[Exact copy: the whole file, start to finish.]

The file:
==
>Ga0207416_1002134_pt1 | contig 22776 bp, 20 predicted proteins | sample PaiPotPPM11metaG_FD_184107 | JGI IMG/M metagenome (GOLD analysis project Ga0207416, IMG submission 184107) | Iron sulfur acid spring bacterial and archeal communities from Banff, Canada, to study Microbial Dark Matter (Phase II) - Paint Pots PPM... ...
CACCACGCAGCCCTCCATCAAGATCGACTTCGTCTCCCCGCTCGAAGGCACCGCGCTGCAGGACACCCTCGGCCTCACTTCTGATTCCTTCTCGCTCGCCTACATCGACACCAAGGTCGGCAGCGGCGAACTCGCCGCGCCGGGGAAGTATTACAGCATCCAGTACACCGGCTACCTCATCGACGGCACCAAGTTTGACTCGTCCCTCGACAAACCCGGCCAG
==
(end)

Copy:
>Ga0207416_1002134_pt1 | contig 22776 bp, 20 predicted proteins | sample PaiPotPPM11metaG_FD_184107 | JGI IMG/M metagenome (GOLD analysis project Ga0207416, IMG submission 184107) | Iron sulfur acid spring bacterial and archeal communities from Banff, Canada, to study Microbial Dark Matter (Phase II) - Paint Pots PPM... ...
CACCACGCAGCCCTCCATCAAGATCGACTTCGTCTCCCCGCTCGAAGGCACCGCGCTGCAGGACACCCTCGGCCTCACTTCTGATTCCTTCTCGCTCGCCTACATCGACACCAAGGTCGGCAGCGGCGAACTCGCCGCGCCGGGGAAGTATTACAGCATCCAGTACACCGGCTACCTCATCGACGGCACCAAGTTTGACTCGTCCCTCGACAAACCCGGCCAG